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MBB SE (ETR:MBB) Is Up But Financials Look Inconsistent: Which Way Is The Stock Headed?

MBB's (ETR:MBB) stock is up by 8.6% over the past three months. However, the company's financials look a bit inconsistent and market outcomes are ultimately driven by long-term fundamentals, meaning that the stock could head in either direction. Specifically, we decided to study MBB's ROE in this article.

Return on Equity or ROE is a test of how effectively a company is growing its value and managing investors’ money. In simpler terms, it measures the profitability of a company in relation to shareholder's equity.

Check out our latest analysis for MBB

How To Calculate Return On Equity?

The formula for ROE is:

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Return on Equity = Net Profit (from continuing operations) ÷ Shareholders' Equity

So, based on the above formula, the ROE for MBB is:

3.2% = €25m ÷ €764m (Based on the trailing twelve months to December 2023).

The 'return' refers to a company's earnings over the last year. So, this means that for every €1 of its shareholder's investments, the company generates a profit of €0.03.

Why Is ROE Important For Earnings Growth?

We have already established that ROE serves as an efficient profit-generating gauge for a company's future earnings. Based on how much of its profits the company chooses to reinvest or "retain", we are then able to evaluate a company's future ability to generate profits. Assuming all else is equal, companies that have both a higher return on equity and higher profit retention are usually the ones that have a higher growth rate when compared to companies that don't have the same features.

MBB's Earnings Growth And 3.2% ROE

At first glance, MBB's ROE doesn't look very promising. A quick further study shows that the company's ROE doesn't compare favorably to the industry average of 8.4% either. For this reason, MBB's five year net income decline of 22% is not surprising given its lower ROE. We reckon that there could also be other factors at play here. Such as - low earnings retention or poor allocation of capital.

That being said, we compared MBB's performance with the industry and were concerned when we found that while the company has shrunk its earnings, the industry has grown its earnings at a rate of 13% in the same 5-year period.

past-earnings-growth
past-earnings-growth

The basis for attaching value to a company is, to a great extent, tied to its earnings growth. The investor should try to establish if the expected growth or decline in earnings, whichever the case may be, is priced in. This then helps them determine if the stock is placed for a bright or bleak future. Is MBB fairly valued? This infographic on the company's intrinsic value has everything you need to know.

Is MBB Using Its Retained Earnings Effectively?

Despite having a normal three-year median payout ratio of 48% (where it is retaining 52% of its profits), MBB has seen a decline in earnings as we saw above. So there might be other factors at play here which could potentially be hampering growth. For example, the business has faced some headwinds.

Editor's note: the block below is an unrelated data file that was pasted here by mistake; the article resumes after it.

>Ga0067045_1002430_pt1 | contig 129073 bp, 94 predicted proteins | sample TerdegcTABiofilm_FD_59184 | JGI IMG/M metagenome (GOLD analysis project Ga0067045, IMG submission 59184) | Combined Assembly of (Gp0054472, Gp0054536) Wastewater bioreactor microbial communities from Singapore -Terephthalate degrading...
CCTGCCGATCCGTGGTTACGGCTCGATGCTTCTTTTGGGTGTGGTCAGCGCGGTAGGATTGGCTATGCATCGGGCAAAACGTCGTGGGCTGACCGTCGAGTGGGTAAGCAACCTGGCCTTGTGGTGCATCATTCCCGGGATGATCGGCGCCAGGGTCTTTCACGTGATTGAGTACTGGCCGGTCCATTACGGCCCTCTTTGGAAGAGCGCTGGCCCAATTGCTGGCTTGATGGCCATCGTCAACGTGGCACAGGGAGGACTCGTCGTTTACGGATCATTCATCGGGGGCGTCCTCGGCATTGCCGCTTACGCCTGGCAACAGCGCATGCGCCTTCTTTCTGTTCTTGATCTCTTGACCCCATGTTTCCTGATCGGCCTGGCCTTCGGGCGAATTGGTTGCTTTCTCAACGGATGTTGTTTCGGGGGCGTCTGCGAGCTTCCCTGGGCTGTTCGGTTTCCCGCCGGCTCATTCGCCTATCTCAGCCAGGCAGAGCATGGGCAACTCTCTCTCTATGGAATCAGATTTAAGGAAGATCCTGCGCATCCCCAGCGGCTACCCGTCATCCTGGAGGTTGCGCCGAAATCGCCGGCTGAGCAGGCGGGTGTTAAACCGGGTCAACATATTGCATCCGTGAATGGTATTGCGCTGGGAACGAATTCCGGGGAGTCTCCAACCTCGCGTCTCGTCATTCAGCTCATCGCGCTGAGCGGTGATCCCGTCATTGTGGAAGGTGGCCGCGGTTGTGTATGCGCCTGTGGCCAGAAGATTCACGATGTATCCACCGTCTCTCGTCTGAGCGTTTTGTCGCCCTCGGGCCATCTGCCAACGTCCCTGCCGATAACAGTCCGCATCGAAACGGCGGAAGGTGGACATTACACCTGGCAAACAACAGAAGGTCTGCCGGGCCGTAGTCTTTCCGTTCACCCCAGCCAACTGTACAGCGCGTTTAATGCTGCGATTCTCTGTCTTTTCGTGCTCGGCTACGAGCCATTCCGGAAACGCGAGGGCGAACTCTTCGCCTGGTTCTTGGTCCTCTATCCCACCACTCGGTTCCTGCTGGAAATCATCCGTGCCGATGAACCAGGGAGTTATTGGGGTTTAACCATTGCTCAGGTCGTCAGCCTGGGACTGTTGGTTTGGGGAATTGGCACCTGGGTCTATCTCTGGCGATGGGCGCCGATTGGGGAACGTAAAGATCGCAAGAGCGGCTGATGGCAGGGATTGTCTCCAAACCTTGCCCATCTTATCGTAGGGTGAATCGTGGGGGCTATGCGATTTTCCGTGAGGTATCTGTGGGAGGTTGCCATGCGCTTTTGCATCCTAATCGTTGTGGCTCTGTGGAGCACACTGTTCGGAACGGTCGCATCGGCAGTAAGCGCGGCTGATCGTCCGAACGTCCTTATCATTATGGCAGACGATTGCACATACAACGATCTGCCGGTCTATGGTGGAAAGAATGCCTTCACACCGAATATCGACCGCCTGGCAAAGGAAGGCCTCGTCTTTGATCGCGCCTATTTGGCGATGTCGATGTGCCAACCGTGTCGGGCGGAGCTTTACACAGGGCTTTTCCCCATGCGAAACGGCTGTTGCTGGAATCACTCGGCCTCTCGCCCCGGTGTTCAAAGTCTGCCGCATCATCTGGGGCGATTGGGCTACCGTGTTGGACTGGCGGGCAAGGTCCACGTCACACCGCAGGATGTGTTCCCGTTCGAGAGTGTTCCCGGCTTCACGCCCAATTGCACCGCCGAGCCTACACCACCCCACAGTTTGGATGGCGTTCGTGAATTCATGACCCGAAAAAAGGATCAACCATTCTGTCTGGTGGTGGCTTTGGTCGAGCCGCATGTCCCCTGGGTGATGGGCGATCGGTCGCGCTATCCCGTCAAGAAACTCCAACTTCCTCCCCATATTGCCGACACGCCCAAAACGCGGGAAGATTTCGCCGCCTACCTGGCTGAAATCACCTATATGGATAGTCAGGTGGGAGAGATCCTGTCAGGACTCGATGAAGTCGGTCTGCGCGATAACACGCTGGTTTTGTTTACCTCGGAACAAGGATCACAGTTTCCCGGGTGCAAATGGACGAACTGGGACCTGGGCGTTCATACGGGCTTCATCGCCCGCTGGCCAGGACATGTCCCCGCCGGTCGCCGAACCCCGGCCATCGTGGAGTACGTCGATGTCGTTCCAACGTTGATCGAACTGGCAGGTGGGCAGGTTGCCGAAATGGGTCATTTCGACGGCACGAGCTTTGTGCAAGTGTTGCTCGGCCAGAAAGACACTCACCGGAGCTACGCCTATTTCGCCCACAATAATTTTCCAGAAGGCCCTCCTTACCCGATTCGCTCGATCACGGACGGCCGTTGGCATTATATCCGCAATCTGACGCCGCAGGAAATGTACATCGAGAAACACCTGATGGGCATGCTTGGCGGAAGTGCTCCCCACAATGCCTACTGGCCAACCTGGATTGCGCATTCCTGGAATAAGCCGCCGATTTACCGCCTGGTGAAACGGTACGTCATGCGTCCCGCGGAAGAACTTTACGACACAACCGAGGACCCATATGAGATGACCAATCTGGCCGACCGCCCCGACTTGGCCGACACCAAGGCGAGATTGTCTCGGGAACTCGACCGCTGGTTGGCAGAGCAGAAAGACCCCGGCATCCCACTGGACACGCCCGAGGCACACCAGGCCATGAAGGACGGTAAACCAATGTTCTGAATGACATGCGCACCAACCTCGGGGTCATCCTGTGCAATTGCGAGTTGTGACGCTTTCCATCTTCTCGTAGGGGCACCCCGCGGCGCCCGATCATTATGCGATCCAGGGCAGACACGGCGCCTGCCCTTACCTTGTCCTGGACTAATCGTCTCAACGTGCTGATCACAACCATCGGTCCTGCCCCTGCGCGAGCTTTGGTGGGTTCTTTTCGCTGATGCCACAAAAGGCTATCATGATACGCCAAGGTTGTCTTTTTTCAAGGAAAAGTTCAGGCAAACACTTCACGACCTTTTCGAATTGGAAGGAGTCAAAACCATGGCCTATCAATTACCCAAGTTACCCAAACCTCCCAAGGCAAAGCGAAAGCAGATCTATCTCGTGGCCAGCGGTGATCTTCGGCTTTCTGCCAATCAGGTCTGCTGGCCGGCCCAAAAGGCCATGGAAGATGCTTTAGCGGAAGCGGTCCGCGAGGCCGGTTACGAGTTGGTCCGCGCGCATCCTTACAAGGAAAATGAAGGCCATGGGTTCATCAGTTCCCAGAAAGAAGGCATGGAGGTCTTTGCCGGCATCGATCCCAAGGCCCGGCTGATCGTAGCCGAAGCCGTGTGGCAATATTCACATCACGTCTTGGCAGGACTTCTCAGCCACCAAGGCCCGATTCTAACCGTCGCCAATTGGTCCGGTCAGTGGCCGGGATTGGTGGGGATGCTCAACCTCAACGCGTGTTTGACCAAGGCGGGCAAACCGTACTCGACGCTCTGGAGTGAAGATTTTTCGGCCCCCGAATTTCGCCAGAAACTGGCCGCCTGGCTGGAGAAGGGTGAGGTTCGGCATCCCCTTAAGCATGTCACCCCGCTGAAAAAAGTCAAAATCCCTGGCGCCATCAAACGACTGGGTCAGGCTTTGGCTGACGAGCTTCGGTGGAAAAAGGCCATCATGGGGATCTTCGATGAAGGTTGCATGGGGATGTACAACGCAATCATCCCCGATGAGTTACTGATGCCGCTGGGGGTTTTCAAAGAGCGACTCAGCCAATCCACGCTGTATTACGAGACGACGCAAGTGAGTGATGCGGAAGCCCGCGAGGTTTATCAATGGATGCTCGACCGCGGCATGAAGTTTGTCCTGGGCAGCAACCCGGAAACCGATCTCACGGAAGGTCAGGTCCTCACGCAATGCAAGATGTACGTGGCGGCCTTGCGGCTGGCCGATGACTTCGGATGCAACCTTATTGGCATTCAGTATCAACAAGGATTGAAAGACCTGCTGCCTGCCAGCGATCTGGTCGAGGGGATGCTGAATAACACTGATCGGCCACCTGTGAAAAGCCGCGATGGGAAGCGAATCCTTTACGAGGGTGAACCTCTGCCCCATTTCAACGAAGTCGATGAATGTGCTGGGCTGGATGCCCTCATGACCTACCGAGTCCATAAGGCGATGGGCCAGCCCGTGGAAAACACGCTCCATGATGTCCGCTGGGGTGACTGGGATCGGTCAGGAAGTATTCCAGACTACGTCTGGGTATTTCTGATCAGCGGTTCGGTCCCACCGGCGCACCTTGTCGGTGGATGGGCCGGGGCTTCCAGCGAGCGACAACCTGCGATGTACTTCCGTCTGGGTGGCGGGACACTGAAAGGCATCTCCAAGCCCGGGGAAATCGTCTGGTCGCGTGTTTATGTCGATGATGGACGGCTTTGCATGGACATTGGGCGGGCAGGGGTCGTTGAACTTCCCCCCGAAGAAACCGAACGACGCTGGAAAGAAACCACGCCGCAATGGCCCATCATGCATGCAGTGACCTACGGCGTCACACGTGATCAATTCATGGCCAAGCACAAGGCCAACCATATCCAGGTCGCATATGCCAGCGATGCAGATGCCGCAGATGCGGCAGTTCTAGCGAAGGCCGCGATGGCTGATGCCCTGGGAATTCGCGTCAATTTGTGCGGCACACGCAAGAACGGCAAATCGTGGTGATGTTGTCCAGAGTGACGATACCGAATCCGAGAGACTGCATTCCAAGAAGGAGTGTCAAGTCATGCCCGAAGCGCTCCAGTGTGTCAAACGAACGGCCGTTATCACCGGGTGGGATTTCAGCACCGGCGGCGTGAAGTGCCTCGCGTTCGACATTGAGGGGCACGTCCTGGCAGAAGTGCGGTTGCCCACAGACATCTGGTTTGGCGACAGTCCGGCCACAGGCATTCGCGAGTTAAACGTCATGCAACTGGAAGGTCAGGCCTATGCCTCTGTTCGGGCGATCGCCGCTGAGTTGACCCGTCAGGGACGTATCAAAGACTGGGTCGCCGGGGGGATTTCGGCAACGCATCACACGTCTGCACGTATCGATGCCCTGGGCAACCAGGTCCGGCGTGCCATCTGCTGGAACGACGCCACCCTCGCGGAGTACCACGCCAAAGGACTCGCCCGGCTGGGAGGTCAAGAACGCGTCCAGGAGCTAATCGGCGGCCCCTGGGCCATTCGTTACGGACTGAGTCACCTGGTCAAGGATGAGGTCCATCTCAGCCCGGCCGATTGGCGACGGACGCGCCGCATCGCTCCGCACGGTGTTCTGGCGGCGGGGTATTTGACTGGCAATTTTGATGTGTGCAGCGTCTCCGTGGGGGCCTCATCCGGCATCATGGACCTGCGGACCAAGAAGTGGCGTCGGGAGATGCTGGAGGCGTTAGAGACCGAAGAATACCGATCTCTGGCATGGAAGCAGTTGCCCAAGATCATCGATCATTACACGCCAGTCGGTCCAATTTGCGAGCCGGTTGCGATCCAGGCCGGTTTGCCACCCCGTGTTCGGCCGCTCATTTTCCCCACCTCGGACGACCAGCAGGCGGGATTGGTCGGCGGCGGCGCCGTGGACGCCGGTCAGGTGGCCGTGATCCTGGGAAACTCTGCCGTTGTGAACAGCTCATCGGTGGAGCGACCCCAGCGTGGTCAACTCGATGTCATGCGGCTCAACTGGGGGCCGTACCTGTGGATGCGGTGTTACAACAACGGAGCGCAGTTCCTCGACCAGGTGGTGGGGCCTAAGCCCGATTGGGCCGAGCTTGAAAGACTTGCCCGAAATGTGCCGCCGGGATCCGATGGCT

In addition, MBB has been paying dividends over a period of at least ten years suggesting that keeping up dividend payments is way more important to the management even if it comes at the cost of business growth. Our latest analyst data shows that the future payout ratio of the company is expected to drop to 25% over the next three years. Accordingly, the expected drop in the payout ratio explains the expected increase in the company's ROE to 11%, over the same period.

Conclusion

In total, we're a bit ambivalent about MBB's performance. While the company does have a high rate of profit retention, its low rate of return is probably hampering its earnings growth. Having said that, looking at current analyst estimates, we found that the company's earnings growth rate is expected to see a huge improvement. To know more about the company's future earnings growth forecasts take a look at this free report on analyst forecasts for the company to find out more.

Have feedback on this article? Concerned about the content? Get in touch with us directly. Alternatively, email editorial-team (at) simplywallst.com.

This article by Simply Wall St is general in nature. We provide commentary based on historical data and analyst forecasts only using an unbiased methodology and our articles are not intended to be financial advice. It does not constitute a recommendation to buy or sell any stock, and does not take account of your objectives, or your financial situation. We aim to bring you long-term focused analysis driven by fundamental data. Note that our analysis may not factor in the latest price-sensitive company announcements or qualitative material. Simply Wall St has no position in any stocks mentioned.